I usually try not to comment on other people’s parenting decisions, but after hearing Keira Knightly’s latest interview I just can’t help myself.
While appearing on Ellen, Keira explained that she won’t let her 3-year-old daughter Edie watch Disney movies Cinderella and The Little Mermaid. She told Ellen DeGeneres,
“Cinderella: banned. Because, you know, she waits around for a rich guy to rescue her. Don’t! Rescue yourself, obviously.”
As for The Little Mermaid, Keira said,
“I really like the film, but The Little Mermaid. I mean, the songs are great but do not give your voice up for a man. Hello?!”
Listen, I get it. Ariel isn’t exactly the feminist role model we all want our children to look up to. She trades in her voice to pursue a man she just met and she ends up leaving her family to be with said man.
But if Keira thinks that banning The Little Mermaid is going to make the difference in her daughter’s girl-empowered upbringing, then she’s completely delusional.
As a child of the 90s, I grew up on films like The Little Mermaid and on toys like Barbie, many many Barbies. Barbie is, of course, not a model of body positivity — she’s pretty much the idealized version of Eurocentric beauty standards. I mean, her proportions alone are ridiculous. (But in Barbie’s defense, her boyfriend Ken was more like an accessory and she had a million careers, which was very radical at the time of her conception in 1959)
But guess what? Despite all of this, I turned out to be a totally badass feminist (and so did my sister, for the record). We were surrounded by amazing female role models. My mother was a high-powered lawyer — and still is — and my grandmother was independent until the day she died at age 94.
My mother encouraged me to go to a liberal arts college, where women’s studies courses opened my eyes to intersectional feminism and the injustices in the world.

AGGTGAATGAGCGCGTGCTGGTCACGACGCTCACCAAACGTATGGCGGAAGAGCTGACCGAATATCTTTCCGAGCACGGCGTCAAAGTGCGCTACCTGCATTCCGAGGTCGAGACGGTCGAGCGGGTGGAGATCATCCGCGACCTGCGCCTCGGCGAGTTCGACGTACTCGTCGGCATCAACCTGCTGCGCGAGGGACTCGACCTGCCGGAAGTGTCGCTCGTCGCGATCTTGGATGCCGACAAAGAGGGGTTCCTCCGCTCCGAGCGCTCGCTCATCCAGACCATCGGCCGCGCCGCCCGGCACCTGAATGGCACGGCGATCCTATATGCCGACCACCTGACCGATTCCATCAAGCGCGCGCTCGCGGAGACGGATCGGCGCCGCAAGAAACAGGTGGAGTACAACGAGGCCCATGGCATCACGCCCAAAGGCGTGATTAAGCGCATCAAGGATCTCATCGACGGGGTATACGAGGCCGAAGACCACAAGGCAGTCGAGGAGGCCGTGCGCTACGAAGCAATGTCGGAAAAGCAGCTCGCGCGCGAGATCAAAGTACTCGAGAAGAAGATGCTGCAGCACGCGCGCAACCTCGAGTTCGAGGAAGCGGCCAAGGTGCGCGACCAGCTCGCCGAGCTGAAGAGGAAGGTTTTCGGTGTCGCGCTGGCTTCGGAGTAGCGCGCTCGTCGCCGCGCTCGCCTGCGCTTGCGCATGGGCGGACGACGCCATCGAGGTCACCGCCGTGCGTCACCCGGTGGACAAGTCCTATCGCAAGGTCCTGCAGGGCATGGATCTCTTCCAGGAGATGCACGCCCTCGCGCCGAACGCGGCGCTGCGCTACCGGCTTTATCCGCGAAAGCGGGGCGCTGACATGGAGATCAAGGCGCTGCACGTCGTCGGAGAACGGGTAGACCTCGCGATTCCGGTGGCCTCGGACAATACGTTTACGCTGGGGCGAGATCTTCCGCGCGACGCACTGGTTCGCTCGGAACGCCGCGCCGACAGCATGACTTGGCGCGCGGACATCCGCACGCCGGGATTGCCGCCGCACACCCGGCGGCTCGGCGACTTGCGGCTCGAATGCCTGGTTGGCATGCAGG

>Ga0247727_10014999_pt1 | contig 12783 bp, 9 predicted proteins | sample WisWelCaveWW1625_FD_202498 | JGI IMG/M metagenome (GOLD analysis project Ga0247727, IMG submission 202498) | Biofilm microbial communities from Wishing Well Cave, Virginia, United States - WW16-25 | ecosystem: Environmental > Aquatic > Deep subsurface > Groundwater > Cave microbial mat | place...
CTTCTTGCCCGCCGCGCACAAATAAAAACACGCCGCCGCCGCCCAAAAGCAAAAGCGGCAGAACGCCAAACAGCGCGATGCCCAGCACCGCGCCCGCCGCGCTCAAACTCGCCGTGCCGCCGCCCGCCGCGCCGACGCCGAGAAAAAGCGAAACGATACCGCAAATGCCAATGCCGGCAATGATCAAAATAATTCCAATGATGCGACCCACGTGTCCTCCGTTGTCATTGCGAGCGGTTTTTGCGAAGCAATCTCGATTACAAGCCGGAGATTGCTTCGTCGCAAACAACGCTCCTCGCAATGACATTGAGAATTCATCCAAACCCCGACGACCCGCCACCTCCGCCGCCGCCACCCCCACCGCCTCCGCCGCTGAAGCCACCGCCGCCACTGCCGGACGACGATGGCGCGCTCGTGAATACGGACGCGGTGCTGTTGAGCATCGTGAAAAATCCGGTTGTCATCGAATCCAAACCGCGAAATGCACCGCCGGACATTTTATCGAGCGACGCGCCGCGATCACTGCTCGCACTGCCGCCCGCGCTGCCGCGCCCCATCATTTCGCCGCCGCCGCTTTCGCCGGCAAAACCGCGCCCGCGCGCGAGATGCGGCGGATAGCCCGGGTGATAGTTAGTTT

Disney princesses were a big part of my childhood, but they didn’t make me. Because, as most people know, my childhood was shaped by so many different things.
The Little Mermaid is just one movie. And while toddlers’ minds are rapidly growing, a fictional movie isn’t the only thing they’ll digest.
I’m grateful that Disney has made significant changes in the last few years. Moana has become one of my favorite movies. A girl who saves her whole community? Yes, please!
But in general, we need to stop focusing our feminism anger on movies and dolls. These things are important but they aren’t game-changers. You know what’s truly imperative? That you yourself, as a parent, exemplify the behavior you’d like to see in your children. That you show them real-life women who are breaking barriers; Women like Michelle Obama, Laverne Cox, Ashley Graham, Tarana Burke, and Patty Jenkins.
There are so many more layers to raising a baby feminist than simply banning a movie with catchy songs. And if you’re really so stuck on the Disney princesses, then maybe it’s time you reassess your priorities.